Anti-genetic organisations and campaigners are welcoming an Environment Court decision, saying it has set a precedent which will give local bodies the right to set policies on the use of genetically modified organisms (GMOs) in their regions.
But Scion, the Crown Research Institute which brought the case against the Bay of Plenty Regional Council, is pleased too.
It says the court accepted its arguments that decisions concerning the management of genetically modified organisms belong at a national level with the Environmental Protection Authority.
Scion, which is conducting field trials on genetically engineered pine trees near Rotorua, challenged the Bay of Plenty Regional Council’s reference to GMOs in its regional policy planning statement.
Scion wanted references to community concerns about the risk posed by GMOs in the Bay of Plenty deleted from a small section of the statement.
It claimed the reference would result in duplication of the precautionary approach to GMOs.
The court decision (a full copy can be found here) was issued on 18 December but has only now been publicised because the appeal period has expired.
Scion’s statement says:
Scion is pleased with the decision of the Environment Court. The Court accepted our arguments that decisions concerning the management of genetically modified organisms belong at a national level with the Environmental Protection Authority.
While we were not successful in getting GMO references removed altogether from the regional policy statement, the Court’s rewording of the provision dealing with GMOs achieved the outcome we were seeking.
More specifically the wording in the policy was altered to ensure identifying GMOs as a special concern does not have the status of a policy statement.
The Soil and Health Association of New Zealand and GE Free New Zealand were among organisations that joined the regional council in its defence.
According to a Radio NZ report:
GE Free New Zealand spokesperson Claire Bleakley, one of the regional council’s supporters in the case, says the ruling will help other local bodies and communities also seeking to limit the use of GMOs.
“Without a doubt, this ruling has mandated that councils have a right, on land use issues, to put GMOs as a significant issue of concern and to put to policies and rules around them if the community sees fit,” Ms Bleakley says.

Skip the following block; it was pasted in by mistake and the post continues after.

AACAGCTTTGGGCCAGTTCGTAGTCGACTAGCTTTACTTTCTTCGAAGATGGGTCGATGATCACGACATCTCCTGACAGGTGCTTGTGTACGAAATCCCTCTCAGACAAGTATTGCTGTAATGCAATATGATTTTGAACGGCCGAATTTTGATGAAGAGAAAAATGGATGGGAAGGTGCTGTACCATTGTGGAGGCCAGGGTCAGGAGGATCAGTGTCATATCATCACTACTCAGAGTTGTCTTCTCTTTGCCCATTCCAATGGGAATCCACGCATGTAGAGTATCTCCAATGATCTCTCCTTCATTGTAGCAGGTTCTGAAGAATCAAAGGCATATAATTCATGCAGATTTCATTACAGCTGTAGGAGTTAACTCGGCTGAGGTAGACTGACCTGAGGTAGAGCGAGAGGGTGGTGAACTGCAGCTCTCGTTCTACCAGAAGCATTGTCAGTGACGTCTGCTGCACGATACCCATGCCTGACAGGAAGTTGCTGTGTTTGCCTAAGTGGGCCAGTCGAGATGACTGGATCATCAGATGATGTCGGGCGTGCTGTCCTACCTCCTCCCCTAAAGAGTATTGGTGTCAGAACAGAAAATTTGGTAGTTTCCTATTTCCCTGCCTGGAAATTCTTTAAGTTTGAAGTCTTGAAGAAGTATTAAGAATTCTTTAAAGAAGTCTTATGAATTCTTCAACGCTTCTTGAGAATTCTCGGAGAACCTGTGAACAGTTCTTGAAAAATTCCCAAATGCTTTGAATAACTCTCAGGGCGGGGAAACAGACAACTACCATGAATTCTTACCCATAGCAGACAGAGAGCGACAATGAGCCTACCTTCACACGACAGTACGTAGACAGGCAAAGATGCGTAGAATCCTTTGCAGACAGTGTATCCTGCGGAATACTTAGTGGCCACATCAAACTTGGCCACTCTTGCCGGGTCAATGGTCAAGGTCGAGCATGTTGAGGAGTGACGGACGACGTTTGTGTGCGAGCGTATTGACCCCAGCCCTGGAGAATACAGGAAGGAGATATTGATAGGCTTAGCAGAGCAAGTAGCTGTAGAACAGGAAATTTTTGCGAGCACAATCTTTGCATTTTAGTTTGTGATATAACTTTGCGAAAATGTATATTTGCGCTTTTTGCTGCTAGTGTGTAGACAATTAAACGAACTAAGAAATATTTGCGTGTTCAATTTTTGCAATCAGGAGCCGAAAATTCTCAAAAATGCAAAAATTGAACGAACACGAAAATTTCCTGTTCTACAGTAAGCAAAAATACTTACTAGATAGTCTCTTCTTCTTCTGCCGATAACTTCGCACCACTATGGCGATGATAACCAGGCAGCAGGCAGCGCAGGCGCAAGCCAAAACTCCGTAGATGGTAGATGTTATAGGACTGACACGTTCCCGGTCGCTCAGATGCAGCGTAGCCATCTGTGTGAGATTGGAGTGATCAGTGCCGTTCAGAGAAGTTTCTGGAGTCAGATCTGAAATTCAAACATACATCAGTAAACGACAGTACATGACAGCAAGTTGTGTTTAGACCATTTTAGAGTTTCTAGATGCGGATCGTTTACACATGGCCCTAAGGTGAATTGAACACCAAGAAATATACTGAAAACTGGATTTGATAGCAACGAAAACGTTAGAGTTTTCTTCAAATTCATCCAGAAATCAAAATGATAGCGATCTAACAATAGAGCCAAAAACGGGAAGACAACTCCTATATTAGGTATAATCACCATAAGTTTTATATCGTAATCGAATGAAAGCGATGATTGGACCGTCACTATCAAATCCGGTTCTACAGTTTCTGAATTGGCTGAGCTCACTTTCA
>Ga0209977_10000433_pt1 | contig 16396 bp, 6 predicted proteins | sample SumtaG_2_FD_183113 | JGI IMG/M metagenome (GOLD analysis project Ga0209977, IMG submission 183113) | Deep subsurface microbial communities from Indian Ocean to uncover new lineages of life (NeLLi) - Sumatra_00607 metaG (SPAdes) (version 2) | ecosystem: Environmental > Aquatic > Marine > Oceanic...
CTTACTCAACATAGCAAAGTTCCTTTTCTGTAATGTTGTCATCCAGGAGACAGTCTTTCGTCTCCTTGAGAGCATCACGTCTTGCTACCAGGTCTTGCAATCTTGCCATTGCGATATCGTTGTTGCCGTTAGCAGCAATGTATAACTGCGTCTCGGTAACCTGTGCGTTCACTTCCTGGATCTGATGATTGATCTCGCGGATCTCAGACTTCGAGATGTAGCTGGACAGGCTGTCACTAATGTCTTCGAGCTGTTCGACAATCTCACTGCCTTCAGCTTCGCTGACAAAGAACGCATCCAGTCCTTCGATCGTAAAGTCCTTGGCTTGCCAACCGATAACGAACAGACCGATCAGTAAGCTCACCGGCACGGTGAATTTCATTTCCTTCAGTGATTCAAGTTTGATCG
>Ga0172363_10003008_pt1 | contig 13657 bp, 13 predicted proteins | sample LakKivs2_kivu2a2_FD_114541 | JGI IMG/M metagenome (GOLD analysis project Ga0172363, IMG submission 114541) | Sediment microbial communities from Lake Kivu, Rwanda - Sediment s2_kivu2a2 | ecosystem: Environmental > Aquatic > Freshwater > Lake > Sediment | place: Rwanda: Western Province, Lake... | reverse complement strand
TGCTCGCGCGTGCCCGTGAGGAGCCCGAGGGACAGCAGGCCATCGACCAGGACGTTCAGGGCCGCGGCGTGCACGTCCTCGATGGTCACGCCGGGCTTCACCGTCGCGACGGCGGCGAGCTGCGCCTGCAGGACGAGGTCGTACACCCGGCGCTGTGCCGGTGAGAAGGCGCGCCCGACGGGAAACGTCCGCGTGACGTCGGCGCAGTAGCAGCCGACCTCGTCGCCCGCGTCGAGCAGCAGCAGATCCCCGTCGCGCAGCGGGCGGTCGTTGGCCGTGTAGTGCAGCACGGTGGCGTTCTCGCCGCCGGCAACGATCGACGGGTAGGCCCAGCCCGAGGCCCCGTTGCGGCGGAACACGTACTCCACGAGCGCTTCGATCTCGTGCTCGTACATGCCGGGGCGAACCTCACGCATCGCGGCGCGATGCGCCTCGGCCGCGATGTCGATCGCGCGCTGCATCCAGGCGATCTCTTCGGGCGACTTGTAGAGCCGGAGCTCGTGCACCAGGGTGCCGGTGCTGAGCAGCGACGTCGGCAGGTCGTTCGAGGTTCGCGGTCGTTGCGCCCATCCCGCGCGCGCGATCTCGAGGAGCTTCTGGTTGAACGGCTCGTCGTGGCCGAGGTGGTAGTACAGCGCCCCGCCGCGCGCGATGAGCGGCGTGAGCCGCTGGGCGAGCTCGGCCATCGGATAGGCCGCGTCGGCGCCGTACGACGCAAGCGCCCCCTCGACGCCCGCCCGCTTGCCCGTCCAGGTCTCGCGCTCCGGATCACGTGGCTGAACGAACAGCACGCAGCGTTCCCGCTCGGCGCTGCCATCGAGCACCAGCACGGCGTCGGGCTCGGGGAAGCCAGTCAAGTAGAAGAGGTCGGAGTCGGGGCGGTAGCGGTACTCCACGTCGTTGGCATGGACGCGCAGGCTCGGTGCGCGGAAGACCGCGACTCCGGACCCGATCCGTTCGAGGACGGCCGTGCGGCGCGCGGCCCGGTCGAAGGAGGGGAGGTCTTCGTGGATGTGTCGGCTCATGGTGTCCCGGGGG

“Scion, and the Government, has also tried to say that no way could councils put this in because it was a central government issue. The Environment Court decision has shown that it is also a community decision and, where it is appropriate, communities can call their councils to put rules and policies around it.”
Comments on the ruling have been made by…
* The Soil and Health Assocation (here). It says the court decision sets a precedent which empowers local bodies to protect their communities from the risks of genetically modified organisms.
“It clearly indicates that the Resource Management Act can be used to manage activities involving GMOs in the Bay of Plenty region. The Court indicated that the Council may propose more directive regulation in the future. Communities and industries in the Bay can now work towards stricter rules in their District and City Plans to protect and keep their ‘GE-free’ environment status and marketing advantage.”
* GE Free New Zealand (here). It says the court decision has upheld the right for the Bay of Plenty Regional Council, in its regional policy statement, to include wording calling for a precautionary approach to be taken on the growing of genetically modified crops in the region.
GE Free NZ says councils can now be forward thinking by identifying emerging issues that require a precautionary approach to protect their people, local environment and economic wellbeing.